Katherine Dunham's Influence On Modern And Jazz Dance

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The legendary dancer Katherine Dunham is one of the most famous African American dancers of all time. Katherine was an artist, educator, anthropologist and activist who transformed the field of the twentieth century-dance. Though, Dunham wasn’t the first African American choreographer she was known as the most successful in bringing African aesthetics to the dance stage and developing her own unique technique. Therefore she is widely considered the founder of black concert dance in the United States and also a major influence on the idioms of both modern and jazz dance. From the 1930s through the 1960s, her company toured the United States, Europe, Latin America, and Asia. She established several schools, including the Katherine Dunham School …show more content…
She then founded the Katherine Dunham dance group which eventually turned into the famous Katherine Dunham Company. She co-directed and danced in Carib Song at the Adelphi Theater in New York in 1945 and produced Bal Negre. The company toured for two decades admired for their smooth and fluent dances by Dunham. On February 18, 1940, “Katherine Dunham and Dance Group” gave a Sunday afternoon recital entitled Tropics and Le Jazz “Hot” at the Windsor Theatre. In his February 19, 1940 review of the concert, New York Times dance critic John Martin called Dunham a “revelation” and her choreography “the nearest thing that has yet been shown hereabouts to the basis of a true Negro dance art” in his (23). She was known for her mastery of body movement. Also, she expended her income through film where she appeared in nine Hollywood movies in several including “Carnival of Rhythm and Start-Spangled Rhythm” (Free to Dance …show more content…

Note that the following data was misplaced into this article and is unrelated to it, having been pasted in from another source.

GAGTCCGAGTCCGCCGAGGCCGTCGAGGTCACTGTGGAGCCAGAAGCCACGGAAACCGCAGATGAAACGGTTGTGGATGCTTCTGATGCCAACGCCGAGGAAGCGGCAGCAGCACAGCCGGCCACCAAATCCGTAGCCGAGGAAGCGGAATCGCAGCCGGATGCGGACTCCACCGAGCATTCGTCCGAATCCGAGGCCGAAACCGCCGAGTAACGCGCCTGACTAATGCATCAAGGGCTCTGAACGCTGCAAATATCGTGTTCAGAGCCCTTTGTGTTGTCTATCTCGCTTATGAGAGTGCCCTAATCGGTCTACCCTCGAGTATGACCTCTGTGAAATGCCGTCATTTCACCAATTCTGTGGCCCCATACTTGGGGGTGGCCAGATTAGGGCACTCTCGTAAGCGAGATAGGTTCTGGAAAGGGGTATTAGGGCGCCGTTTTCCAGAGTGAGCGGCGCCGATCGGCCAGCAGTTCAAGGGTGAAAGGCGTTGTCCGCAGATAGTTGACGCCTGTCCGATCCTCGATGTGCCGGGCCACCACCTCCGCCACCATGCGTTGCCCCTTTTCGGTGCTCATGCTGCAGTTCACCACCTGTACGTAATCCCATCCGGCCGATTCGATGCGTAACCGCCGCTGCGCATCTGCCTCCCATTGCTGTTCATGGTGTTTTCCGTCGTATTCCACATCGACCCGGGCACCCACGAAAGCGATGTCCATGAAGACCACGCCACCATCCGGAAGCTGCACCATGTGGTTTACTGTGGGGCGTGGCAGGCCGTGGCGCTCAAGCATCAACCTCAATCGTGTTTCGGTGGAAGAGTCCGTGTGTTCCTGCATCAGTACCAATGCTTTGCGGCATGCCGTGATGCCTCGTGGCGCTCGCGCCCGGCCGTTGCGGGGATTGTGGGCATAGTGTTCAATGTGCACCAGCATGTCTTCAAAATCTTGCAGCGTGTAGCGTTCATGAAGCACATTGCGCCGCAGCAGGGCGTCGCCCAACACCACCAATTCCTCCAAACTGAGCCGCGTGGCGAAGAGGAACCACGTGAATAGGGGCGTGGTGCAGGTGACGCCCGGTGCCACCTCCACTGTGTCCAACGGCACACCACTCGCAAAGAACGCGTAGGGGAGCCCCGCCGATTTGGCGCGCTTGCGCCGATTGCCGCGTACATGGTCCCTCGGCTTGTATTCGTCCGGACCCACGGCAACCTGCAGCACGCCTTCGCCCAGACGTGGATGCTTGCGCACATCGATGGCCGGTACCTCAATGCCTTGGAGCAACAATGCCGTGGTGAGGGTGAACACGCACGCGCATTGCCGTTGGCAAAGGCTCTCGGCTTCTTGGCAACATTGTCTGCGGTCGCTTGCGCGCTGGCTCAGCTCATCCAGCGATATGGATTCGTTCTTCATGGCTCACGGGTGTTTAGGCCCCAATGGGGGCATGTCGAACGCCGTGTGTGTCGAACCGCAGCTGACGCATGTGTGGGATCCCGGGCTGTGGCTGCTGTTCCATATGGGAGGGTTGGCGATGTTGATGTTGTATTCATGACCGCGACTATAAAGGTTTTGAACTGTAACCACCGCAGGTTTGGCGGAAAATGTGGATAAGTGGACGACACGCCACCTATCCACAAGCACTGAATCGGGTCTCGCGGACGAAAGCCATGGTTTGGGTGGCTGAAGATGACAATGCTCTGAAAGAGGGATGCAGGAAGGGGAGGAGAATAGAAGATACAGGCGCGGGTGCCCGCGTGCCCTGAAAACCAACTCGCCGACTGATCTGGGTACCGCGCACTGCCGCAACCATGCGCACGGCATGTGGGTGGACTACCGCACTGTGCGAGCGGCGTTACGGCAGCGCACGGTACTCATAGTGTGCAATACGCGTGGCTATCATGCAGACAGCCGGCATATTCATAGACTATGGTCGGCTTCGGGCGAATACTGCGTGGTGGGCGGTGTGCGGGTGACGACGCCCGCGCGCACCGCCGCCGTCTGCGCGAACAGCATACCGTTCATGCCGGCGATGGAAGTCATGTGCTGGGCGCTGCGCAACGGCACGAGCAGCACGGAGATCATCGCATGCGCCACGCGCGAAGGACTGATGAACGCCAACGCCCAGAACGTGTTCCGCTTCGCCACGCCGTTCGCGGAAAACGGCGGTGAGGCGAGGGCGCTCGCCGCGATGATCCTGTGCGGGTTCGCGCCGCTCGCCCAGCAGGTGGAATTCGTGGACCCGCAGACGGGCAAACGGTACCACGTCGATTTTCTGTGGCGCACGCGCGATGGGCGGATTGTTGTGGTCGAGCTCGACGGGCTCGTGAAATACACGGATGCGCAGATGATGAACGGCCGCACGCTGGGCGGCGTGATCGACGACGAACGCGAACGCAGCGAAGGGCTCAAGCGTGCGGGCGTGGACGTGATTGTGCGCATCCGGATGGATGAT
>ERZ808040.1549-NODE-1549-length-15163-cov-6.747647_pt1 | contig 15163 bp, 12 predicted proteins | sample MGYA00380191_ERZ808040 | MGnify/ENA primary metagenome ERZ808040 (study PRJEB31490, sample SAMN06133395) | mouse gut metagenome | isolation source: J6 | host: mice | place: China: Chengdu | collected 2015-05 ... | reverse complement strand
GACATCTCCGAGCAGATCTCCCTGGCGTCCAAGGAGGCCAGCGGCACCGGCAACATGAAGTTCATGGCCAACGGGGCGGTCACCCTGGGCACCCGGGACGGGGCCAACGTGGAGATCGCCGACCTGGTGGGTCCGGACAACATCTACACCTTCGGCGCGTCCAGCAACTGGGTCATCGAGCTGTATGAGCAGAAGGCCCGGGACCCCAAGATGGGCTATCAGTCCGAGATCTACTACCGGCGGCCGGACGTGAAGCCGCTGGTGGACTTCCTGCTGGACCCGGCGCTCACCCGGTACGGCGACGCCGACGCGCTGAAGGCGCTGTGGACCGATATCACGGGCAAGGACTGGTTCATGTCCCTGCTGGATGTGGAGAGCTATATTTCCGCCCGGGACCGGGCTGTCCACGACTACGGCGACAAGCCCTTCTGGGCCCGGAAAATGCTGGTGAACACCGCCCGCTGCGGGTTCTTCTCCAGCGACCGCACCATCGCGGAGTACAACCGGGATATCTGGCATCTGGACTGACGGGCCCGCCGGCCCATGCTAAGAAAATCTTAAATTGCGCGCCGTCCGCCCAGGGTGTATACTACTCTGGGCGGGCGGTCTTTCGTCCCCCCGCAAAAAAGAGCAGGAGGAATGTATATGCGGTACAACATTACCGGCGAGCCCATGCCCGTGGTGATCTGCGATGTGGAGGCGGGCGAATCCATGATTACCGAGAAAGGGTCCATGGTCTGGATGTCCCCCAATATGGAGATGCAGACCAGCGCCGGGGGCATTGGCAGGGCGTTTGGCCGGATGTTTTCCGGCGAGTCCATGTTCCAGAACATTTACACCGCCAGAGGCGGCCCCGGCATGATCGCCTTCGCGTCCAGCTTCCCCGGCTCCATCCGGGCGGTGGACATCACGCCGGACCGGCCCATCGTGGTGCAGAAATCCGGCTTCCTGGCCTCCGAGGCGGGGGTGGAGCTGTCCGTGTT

In 1938, she choreographed and produced LagYa in the federal theater in Chicago. The Katherine Dunham dance company performed for the Quadras Society in 1939. In 1941, her first film was released, “Carnival of Rhythm.” One year later, she was the featured dancer in the patriotic film Star Spangled Rhythm and also staged dances for the film, “Pardon My Sarong.” In 1947, The Katherine Dunham Experimental Group presented Caribbean Backgrounds at Howard University in Washington D.C. Last but not least, Dunham was appointed by President Leopold Senghor to the position of adviser for the first World Black and African Festival of Arts and Culture. In conclusion, Katherine Dunham and her career are miraculous. Dunham is perhaps the greatest known and most influential creator of black dance. She wanted to make a point that African-American and African-Caribbean styles are interrelated and influential mechanisms of dance in America. Katherine Dunham created the pave way for all

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